They are unlikely enemies, but scientists think that a massive iceberg could be putting these penguins at risk.
Recent headlines have caused worries among animal lovers, claiming that a colony of more than more than 150,000 Adélie penguins had vanished in Antarctica thanks to a massive iceberg. But according to a report from Discovery News, it may still be too early to start planning their funerals – there’s no actual proof that these birds are really dead.
In another example of what can happen when headlines are repeated and stories retold, the facts about these penguins are hiding among speculation. There were no reports of 150,000 penguin corpses washing up anywhere in Antarctica, and there is little evidence that a single catastrophic event wiped them off the face of the Earth.
So what the heck happened?
Scientists think that the birds’ disappearance has a more reasonable explanation. It’s true that a massive iceberg the size of Rhode Island, named B09B, grounded into Commonwealth Bay’s Mertz Glacier on Cape Denison nearly 6 years ago, in February 2010. The arrival of the iceberg in the bay put a damper on the penguins’ fishing operations, and scientists believe that they simply backed up and moved their colony in search of more fertile grounds.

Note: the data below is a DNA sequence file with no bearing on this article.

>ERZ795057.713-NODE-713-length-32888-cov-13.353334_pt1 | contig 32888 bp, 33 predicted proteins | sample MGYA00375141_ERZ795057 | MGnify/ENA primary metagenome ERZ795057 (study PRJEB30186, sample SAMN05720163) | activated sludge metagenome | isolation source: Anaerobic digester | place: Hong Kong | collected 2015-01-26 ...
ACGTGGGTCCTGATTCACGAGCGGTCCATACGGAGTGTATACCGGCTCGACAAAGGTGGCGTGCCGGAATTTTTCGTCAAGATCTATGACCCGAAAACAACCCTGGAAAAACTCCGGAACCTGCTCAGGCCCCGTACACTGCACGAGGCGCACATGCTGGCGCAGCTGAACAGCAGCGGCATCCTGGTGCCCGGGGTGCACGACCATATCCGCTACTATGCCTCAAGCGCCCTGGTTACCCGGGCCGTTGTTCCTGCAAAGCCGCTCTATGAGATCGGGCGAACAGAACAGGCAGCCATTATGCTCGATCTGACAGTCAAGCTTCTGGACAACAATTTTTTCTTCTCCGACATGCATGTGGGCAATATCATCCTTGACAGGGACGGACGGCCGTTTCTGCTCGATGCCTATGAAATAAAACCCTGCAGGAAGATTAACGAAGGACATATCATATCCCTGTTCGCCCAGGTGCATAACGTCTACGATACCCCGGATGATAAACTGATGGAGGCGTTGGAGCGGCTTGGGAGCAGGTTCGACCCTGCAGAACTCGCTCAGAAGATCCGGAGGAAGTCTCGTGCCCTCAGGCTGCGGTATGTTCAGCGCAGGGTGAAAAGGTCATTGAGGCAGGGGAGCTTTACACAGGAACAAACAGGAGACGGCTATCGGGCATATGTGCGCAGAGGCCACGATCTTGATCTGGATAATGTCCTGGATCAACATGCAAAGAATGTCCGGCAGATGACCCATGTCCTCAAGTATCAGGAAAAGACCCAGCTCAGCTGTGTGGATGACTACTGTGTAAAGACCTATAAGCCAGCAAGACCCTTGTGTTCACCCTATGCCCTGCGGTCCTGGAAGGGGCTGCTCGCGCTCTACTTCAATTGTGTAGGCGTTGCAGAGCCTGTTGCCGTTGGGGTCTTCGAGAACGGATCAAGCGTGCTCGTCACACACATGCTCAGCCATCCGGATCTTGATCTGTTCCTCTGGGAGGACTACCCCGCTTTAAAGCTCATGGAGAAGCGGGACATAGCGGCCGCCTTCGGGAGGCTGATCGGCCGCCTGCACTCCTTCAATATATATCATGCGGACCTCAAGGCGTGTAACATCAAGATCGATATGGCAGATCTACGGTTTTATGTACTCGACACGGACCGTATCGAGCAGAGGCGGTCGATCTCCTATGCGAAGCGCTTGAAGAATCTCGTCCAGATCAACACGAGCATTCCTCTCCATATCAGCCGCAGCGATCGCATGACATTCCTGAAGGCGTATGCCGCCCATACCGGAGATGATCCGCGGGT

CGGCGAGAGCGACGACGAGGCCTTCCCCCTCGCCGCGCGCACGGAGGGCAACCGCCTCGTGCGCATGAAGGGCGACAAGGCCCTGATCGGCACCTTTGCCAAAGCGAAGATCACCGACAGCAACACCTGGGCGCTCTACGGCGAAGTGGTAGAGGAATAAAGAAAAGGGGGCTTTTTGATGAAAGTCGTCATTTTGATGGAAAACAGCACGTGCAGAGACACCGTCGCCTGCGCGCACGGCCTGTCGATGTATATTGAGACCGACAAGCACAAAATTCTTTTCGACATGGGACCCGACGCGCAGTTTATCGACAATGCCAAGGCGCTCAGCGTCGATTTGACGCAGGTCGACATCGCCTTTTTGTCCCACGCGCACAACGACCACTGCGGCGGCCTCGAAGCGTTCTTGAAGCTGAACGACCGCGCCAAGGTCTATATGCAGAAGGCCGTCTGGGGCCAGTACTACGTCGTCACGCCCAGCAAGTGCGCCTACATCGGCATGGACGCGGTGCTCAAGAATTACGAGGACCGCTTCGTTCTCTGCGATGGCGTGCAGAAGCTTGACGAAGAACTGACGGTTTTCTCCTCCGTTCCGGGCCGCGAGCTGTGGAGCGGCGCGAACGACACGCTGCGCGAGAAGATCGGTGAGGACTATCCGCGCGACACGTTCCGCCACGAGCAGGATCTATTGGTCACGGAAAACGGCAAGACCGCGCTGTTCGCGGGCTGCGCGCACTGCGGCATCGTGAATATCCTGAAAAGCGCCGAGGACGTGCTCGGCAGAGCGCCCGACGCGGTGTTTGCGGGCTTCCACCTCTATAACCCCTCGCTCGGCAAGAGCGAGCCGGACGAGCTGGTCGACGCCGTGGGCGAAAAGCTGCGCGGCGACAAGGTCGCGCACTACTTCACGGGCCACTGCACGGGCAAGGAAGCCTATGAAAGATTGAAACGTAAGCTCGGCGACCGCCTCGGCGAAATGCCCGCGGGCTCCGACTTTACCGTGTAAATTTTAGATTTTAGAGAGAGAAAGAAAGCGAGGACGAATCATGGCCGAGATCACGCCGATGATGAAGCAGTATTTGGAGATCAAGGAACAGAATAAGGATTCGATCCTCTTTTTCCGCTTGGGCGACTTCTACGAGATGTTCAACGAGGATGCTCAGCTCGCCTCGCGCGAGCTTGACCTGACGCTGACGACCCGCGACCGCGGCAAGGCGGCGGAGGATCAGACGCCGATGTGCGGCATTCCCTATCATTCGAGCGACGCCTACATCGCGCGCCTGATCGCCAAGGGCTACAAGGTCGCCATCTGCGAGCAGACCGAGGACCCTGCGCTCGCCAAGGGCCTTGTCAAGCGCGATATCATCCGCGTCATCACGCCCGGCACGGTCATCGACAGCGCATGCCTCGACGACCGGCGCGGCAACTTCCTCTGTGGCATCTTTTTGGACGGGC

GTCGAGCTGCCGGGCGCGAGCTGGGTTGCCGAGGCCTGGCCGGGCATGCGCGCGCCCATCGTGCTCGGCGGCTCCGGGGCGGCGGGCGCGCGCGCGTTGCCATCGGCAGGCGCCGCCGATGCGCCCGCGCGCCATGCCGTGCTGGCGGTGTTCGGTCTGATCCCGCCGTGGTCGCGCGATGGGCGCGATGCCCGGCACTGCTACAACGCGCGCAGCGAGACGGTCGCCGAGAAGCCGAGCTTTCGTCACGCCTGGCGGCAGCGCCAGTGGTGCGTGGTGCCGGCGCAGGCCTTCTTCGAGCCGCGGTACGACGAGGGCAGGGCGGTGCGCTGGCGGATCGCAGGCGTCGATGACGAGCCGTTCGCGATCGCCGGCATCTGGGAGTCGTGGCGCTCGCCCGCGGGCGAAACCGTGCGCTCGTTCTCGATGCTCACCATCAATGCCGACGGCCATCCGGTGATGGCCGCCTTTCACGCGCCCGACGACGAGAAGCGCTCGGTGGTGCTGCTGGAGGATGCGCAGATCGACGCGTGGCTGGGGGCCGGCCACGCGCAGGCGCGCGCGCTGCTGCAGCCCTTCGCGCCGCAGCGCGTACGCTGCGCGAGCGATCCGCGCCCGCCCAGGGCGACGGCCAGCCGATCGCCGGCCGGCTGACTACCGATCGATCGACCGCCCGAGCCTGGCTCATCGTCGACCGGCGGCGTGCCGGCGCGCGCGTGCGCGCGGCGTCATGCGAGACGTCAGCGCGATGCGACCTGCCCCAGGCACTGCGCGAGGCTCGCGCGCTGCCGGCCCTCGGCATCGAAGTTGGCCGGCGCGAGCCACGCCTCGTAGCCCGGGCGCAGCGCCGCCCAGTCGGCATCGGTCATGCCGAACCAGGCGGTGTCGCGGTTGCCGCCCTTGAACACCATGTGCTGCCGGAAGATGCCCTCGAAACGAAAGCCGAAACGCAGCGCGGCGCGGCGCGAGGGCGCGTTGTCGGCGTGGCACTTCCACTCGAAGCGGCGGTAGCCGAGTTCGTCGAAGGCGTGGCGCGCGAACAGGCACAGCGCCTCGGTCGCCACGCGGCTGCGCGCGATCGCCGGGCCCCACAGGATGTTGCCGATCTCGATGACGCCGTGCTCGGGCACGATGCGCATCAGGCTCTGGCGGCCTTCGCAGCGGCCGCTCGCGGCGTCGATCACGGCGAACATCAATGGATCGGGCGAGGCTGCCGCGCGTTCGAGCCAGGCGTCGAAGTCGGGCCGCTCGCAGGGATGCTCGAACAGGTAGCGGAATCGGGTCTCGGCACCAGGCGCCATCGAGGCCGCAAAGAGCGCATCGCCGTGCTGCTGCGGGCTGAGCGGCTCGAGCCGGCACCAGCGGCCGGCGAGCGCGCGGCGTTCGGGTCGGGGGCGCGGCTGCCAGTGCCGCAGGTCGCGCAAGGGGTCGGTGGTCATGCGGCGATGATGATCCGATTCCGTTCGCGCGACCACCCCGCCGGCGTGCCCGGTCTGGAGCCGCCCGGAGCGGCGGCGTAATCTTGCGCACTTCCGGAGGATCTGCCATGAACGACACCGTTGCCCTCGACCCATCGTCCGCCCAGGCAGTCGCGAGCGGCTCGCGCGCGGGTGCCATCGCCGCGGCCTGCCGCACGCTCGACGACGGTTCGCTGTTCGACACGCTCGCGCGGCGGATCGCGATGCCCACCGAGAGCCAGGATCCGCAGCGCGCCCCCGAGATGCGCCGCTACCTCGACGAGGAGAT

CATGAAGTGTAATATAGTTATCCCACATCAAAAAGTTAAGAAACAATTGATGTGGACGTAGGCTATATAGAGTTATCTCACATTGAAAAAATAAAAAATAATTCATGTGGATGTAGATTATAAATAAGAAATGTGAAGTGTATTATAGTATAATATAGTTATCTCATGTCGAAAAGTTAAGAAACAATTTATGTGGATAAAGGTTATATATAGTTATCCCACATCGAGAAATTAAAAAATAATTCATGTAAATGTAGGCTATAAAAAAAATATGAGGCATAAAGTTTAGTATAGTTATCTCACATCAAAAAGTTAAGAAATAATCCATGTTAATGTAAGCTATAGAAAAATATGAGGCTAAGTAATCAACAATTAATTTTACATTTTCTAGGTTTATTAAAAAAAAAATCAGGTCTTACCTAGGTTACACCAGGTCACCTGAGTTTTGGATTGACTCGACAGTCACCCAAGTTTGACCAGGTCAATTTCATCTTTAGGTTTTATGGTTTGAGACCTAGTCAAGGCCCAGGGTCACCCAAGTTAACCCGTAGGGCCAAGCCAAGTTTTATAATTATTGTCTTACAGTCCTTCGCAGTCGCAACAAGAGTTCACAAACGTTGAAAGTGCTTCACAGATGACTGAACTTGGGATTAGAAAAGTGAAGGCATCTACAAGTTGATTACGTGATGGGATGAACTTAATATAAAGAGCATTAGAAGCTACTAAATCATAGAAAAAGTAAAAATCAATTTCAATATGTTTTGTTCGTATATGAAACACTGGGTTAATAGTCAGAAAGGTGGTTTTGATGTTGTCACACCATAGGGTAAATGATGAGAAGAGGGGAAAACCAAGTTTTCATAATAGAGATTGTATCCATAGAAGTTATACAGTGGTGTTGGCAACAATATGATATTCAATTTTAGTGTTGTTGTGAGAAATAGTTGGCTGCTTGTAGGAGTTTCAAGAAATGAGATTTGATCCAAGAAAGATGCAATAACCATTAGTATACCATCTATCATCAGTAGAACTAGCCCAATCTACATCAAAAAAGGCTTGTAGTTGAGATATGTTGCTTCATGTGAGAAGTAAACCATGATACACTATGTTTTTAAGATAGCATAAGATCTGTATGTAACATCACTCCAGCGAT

Since 2011, the penguin population in Commonwealth Bay has dwindled from 150,000 birds to just about 10,000. A new study, published in the journal Antarctic Science, from researchers at the University of New South Wales in Australia, predicts that the population in the bay could completely disappear from the area in the next 20 years.
According to co-author Chris Turney from the University of New South Wales, the scene still wasn’t pretty. The ground near the iceberg was covered in dead chicks and abandoned eggs. The size and level of activity of the colony had diminished significantly, suggesting that the decision to leave the bay was not the birds’ first choice.
Dead birds are a common sight in large colonies, as the dry, cold air of Antarctica results in slow rate of decomposition. While it is certainly easy to come up with a shocking narrative for what could have happened to these birds, the fact remains that nobody knows for sure where they went.